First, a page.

by Faisal Qureshi
India and Pakistan don’t have to be enemies forever. The real question is: Will they ever become friends? Before I dive into this question, let me make a quick mention of Hillary Clinton’s visit to the region. While speaking in Kabul, last Thursday, she warned Pakistani leaders to crack down on the Afghan insurgents based in Pakistan or pay "a very big price.” While Pakistan’s Chief of Army Staff General Ashfaq Parvez Kayani said that America “will have to think ten times” before launching a unilateral action in North Waziristan, because “Pakistan is not Iraq or Afghanistan.” And then in Islamabad Madam Clinton said that the United States expected to see concrete operations in a matter of “days and weeks.” In a separate interview, she said: “Pakistan has to be part of the solution, or they will continue to be part of the problem.” Strongest words used by both sides during this ongoing disagreement.
Differences, interests, and aspirations of countries like Iran, China, India, Saudi Arabia, and Russia, make this the most complicated regional dynamics known to modern history, and Pakistan is right in the middle of it. Pakistan’s geographical position, and its great asset has become its greatest liability. There are countries fighting and funding proxy wars on our streets, while others are trying to get access to our routes to warm waters. A violent tussle to take control of its assets by various countries has divided the people of Pakistan to the point of a civil war. Drained its resources, almost triggering financial collapse. Weakened a nation with great potential to the extent that it is being openly called a “failed State” ready to split into political or tribal fiefdoms.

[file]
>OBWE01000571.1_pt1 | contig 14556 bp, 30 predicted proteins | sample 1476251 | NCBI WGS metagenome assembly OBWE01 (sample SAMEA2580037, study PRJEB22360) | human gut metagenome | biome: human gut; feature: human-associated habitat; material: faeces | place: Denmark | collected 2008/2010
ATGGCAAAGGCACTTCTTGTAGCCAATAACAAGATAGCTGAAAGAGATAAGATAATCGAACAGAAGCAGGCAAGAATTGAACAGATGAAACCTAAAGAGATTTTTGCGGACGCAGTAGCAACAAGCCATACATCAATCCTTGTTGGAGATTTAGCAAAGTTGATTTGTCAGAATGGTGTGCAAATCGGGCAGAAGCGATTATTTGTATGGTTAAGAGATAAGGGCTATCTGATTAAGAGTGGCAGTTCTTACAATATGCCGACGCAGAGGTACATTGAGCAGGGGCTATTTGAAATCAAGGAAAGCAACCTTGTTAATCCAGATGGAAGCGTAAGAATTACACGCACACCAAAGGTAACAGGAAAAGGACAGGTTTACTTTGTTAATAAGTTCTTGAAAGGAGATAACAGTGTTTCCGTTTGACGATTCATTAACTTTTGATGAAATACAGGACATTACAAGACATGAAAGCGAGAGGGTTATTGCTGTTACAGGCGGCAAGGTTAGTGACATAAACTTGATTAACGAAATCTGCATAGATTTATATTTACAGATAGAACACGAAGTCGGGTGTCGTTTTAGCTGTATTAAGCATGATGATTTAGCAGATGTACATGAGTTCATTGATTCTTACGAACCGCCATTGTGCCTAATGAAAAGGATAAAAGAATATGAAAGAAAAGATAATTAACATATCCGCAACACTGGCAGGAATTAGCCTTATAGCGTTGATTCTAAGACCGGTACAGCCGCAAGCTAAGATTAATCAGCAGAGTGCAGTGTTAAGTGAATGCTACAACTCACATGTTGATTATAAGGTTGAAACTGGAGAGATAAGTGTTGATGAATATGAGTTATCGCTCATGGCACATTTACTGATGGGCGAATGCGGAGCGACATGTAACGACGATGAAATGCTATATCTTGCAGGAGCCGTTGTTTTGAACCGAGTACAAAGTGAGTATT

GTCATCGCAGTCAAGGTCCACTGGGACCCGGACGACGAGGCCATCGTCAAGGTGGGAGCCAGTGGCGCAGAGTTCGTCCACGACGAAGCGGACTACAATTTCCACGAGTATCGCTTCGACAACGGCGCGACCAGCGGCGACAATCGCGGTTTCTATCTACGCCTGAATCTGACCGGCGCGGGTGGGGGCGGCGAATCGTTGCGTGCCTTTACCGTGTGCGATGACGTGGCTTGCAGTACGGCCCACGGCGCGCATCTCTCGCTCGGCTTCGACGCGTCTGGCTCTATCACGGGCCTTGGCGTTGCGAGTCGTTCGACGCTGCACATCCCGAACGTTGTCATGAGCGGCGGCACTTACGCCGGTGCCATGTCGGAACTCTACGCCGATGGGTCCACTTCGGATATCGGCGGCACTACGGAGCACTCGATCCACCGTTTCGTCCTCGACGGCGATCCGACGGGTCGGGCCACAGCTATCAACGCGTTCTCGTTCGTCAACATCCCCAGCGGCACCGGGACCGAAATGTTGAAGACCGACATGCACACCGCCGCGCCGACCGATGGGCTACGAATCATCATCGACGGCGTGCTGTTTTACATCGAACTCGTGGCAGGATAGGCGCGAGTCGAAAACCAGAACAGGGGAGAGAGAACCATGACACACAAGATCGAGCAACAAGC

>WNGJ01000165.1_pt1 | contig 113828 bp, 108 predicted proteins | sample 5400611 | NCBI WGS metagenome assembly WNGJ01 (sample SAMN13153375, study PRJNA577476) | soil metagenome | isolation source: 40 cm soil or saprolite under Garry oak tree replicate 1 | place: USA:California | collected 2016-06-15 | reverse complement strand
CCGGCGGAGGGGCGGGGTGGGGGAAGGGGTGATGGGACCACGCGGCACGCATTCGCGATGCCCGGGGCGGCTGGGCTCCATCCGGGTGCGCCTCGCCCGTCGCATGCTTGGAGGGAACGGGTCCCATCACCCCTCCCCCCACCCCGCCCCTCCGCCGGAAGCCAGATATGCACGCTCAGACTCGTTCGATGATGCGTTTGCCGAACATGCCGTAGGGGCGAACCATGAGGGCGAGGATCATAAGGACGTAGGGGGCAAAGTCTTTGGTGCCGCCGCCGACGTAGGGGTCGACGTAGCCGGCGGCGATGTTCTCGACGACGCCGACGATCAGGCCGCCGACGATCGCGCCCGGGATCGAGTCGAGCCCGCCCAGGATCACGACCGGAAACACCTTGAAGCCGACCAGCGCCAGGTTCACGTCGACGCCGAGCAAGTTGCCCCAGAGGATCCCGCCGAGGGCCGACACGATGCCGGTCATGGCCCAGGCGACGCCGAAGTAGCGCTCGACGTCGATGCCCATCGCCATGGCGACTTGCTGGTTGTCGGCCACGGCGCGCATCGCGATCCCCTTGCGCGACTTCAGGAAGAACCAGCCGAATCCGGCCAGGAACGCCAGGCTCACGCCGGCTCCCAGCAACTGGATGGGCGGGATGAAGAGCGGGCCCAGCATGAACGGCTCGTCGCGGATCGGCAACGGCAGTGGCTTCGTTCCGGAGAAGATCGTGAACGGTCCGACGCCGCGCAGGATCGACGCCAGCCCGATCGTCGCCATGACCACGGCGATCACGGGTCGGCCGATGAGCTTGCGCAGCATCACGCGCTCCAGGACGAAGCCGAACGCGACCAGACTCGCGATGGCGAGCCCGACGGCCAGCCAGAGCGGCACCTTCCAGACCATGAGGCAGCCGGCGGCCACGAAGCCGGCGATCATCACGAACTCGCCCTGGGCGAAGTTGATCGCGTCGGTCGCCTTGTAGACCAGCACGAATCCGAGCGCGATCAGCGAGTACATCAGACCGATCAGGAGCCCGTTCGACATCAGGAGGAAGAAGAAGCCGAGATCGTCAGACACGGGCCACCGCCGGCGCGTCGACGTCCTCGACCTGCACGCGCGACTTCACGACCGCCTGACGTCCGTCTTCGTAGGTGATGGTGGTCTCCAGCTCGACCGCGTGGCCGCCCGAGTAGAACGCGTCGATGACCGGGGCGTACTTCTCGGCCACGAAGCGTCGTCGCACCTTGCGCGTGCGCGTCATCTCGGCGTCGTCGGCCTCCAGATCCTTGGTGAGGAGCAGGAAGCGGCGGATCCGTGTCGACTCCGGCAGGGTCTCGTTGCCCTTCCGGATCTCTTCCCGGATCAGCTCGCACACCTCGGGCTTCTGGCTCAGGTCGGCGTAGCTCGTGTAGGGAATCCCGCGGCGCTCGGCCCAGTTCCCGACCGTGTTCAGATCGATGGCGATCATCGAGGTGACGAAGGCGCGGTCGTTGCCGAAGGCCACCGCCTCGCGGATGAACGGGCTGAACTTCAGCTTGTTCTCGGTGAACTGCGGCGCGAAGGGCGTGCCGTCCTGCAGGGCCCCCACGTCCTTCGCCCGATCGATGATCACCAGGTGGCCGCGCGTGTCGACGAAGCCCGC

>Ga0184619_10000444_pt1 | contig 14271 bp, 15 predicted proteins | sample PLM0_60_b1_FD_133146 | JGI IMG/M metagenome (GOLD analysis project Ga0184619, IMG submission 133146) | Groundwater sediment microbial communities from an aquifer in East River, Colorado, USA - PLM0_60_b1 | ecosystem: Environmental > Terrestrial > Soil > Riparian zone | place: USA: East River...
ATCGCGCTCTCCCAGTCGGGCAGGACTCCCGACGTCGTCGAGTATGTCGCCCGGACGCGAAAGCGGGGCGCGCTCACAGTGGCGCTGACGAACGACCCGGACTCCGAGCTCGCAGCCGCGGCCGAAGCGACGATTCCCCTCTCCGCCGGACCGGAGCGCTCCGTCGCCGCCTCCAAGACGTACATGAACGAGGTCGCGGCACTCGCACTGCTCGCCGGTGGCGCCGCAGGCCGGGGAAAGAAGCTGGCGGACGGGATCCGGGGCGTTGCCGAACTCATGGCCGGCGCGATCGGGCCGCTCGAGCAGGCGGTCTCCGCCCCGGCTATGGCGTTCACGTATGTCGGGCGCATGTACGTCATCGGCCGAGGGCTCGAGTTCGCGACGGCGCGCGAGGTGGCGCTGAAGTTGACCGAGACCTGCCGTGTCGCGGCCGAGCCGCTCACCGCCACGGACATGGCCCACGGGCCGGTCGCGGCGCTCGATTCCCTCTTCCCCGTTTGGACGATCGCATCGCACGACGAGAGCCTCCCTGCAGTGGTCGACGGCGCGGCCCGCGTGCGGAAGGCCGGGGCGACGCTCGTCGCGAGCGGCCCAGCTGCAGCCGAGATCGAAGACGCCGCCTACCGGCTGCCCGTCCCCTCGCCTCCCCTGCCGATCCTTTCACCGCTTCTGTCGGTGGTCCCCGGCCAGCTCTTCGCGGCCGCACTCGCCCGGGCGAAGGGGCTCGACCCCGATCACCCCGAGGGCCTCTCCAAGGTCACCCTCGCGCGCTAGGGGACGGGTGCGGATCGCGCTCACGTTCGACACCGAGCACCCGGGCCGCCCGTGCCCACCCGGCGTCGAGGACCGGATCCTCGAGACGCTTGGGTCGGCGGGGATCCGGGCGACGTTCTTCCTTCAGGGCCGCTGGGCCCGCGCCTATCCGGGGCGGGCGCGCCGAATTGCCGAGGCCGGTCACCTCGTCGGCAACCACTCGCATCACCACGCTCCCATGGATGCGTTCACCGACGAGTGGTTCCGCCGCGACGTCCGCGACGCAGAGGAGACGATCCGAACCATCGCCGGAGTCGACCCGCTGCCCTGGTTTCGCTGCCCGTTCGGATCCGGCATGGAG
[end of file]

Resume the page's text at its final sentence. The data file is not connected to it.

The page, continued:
But what does all this have to do with India and Pakistan becoming friends? Quite a lot. The Indian leaders have on many occasions predicted and wished for Pakistan’s collapse. We keep hearing across the border voices demanding the re-inclusion of Pakistan into India. It is no secret that India has not only engineered trouble in Pakistan, but also instigated USA to hurt us whenever possible. Right after the Osama incident, the Indian leaders also aired their desire to take unilateral actions into Pakistan. India’s intentions are not a secret. The rhetoric, which originates from various Indian politicians and leaders, are indicative of a hidden common sentiment of most Indians; Pakistan as an independent State is not acceptable to them, and they want it to be re-assimilated into India.